In her blogpost -- which the judge did not allow jurors to see -- she wrote:

"As a romantic suspense writer, I spend a lot of time thinking about murder and, consequently, about police procedure. After all, if the murder is supposed to set me free, I certainly don’t want to spend any time in jail. And let me say clearly for the record, I don’t like jumpsuits and orange isn’t my color."

She went on to list various murder delivery systems including guns, knives, garrotes, "random heavy piece of equipment," poison, "hiring a hitman," and "hiring a lover."

Prosecutors accused her of using a gun. Although, mysteriously, the murder weapon was never found.


Recognize this guy?

His name is Jonathan Searle, and as a child he had a bit part in the 1975 movie Jaws, which was filmed, in part, in the village of Oak Bluffs on Martha's Vineyard.

In one of those unusual "life imitates art" moments, Searle has just been named police chief for the Massachusetts island town.

Presumably, one of his responsibilities will be to mount a law enforcement response to any monstrous shark attacks.

This month's Honorary Florida Man Award goes to...

A 24-year-old Japanese man in the town of Abu woke up one recent morning to find an additional 46.3 million yen ($360,000) in his bank account.

So what did he do with the windfall? Did he call the bank? Or, perhaps, other authorities? Nah. Channeling the instincts of a true Florida Man, he blew it gambling online.

Which did not sit well with police when they discovered that the money had mistakenly been sent to him when it had been intended to be distributed to 463 low-income households in Abu as part of a COVID relief package.

Sho Taguchi, 24, was in the hoosegow as this was written. But fear not, Sho, you are now officially an honorary Florida Man. Party on, Sho.


Brewers 1, Censors 0

Chalk one up for the First Amendment. A federal judge has ruled that North Carolina's law restricting "bad taste" on beer labels is unconstitutional.

The issue: Flying Dog Brewery created a label for its Freezin' Season Winter Ale with a drawing of a naked man (in the style of Ralph Steadman) hovering near a campfire. The state's alcohol commission rejected it, and Flying Dog's snarling lawyers sprung into action.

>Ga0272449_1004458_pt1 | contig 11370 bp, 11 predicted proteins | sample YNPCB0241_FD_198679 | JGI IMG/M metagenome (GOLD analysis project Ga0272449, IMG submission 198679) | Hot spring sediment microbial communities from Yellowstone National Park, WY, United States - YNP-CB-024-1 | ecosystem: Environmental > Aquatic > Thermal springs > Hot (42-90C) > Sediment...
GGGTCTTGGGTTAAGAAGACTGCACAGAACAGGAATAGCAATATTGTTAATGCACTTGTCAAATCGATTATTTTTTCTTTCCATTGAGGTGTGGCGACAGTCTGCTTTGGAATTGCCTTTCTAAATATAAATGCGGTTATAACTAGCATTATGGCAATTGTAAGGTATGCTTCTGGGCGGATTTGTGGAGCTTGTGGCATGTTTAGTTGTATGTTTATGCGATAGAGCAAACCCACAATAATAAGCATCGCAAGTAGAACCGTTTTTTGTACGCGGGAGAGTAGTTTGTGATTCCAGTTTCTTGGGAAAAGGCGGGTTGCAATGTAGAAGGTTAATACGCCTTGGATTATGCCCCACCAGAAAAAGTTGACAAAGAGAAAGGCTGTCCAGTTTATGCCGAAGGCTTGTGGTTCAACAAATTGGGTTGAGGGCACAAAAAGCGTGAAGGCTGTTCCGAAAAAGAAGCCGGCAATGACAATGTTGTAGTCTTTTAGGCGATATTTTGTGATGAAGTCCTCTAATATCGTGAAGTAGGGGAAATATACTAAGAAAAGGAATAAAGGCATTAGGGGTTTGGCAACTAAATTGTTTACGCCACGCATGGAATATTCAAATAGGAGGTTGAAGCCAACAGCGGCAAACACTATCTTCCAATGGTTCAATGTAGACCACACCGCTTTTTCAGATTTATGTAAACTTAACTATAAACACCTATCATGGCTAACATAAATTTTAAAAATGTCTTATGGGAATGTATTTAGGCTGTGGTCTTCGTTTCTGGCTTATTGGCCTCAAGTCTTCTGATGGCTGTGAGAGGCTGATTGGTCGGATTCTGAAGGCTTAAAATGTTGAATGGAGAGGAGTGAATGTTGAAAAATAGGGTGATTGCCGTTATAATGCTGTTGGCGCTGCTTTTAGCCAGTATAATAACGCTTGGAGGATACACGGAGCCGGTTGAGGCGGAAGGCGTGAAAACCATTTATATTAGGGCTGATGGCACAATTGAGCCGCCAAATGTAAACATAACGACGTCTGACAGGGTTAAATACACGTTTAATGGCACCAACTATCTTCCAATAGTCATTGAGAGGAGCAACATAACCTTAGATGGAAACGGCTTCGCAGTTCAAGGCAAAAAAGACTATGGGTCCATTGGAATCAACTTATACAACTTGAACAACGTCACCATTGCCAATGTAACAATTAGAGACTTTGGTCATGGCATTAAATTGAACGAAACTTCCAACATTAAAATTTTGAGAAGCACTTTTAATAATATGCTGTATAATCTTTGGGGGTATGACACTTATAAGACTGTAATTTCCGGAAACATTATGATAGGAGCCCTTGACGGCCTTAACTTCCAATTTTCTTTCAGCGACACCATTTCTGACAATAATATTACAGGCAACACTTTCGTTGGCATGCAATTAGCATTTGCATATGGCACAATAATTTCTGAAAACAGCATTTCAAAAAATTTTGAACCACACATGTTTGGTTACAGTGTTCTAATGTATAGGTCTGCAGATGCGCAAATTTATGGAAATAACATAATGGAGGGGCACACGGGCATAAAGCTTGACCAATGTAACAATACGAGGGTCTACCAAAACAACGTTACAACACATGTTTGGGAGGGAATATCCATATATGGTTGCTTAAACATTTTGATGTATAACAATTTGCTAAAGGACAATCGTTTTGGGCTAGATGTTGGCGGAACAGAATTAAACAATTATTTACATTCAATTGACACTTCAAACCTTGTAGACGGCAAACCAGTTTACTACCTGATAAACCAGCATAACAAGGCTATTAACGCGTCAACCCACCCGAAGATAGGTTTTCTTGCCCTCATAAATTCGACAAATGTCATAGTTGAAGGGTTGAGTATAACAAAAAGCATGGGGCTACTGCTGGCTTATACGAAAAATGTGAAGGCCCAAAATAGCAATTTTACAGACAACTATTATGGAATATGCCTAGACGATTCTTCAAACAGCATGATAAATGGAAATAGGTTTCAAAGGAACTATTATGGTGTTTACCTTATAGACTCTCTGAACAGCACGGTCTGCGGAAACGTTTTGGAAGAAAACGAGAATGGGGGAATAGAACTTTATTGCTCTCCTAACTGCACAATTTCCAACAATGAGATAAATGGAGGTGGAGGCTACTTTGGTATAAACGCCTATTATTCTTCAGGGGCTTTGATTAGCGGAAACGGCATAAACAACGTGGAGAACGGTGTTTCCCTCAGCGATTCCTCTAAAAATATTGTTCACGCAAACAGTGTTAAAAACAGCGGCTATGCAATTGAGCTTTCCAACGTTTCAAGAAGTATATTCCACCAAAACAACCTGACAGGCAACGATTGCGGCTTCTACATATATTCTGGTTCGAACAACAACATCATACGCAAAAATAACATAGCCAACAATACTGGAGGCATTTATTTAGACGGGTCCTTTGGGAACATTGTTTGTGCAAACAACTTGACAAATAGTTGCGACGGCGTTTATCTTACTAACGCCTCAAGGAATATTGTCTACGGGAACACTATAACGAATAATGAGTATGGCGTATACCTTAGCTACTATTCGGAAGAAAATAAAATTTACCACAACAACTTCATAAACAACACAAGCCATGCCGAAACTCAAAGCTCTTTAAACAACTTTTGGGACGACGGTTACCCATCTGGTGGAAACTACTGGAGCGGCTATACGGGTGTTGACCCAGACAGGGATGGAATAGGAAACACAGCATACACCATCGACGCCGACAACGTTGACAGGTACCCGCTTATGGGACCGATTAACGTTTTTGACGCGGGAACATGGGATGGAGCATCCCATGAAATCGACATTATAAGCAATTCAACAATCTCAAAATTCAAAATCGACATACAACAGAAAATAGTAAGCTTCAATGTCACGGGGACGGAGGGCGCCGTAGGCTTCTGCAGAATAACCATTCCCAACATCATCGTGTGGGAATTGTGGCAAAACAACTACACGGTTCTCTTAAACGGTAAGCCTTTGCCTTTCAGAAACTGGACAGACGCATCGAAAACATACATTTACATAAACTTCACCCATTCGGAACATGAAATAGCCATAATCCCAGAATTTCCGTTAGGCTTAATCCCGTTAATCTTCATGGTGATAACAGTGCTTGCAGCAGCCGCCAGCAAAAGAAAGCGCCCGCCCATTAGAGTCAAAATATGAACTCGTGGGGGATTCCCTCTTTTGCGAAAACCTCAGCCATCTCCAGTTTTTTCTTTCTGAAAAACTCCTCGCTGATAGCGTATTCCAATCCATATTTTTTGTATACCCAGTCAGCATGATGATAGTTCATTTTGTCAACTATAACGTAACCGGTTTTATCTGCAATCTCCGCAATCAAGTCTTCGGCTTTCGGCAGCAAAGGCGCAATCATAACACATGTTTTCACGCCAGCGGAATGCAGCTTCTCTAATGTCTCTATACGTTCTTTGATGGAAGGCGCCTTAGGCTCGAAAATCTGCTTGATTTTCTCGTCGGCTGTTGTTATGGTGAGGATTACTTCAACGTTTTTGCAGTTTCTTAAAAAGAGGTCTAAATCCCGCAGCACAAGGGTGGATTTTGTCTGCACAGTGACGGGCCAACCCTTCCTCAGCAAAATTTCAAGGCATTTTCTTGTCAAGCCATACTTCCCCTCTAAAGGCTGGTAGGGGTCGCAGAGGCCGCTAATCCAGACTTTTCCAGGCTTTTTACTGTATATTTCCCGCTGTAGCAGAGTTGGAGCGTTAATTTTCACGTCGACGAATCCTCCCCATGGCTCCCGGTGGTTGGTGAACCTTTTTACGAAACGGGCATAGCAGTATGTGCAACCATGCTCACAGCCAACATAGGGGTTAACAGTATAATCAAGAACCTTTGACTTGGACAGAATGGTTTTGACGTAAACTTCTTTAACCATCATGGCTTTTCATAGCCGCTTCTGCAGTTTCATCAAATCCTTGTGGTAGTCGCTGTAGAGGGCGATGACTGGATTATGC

The court called the regulation "vague and over-broad" and in violation of Flying Dog's free speech rights.

Personally, I couldn't care less about whether the label is in bad taste, but whether the brew tastes any good. But this is North Carolina, you know, where they obsess over transgender bathrooms, so maybe freaking out over beer labels is inevitable.

More strange news at The Strange Files on the Tropic Press website.

Strange Science


Are UFOs real?

Of course they are. Unidentified Flying Objects are just that. Things flying in the Earth's atmosphere that we haven't yet figured out.

That doesn't mean UFOs are flying saucers filled with little green men or cannibals from the Planet Gorn.

Speaking at an historic public hearing last month, Pentagon officials rolled out previously classified video of a hypersonic object hurtling through the air that is utterly unidentifiable. Naval Intelligence officers testified at the Senate hearing that since 2004 there have been 144 reported sightings of various mysterious flying objects spotted by U.S. Navy aviators.

What does it mean? It means these sightings are taken seriously enough to actually record them and investigate them because they could be a potential national security threat, the Senate was told.

Are they from another world? Who knows?


Speaking of other worldly...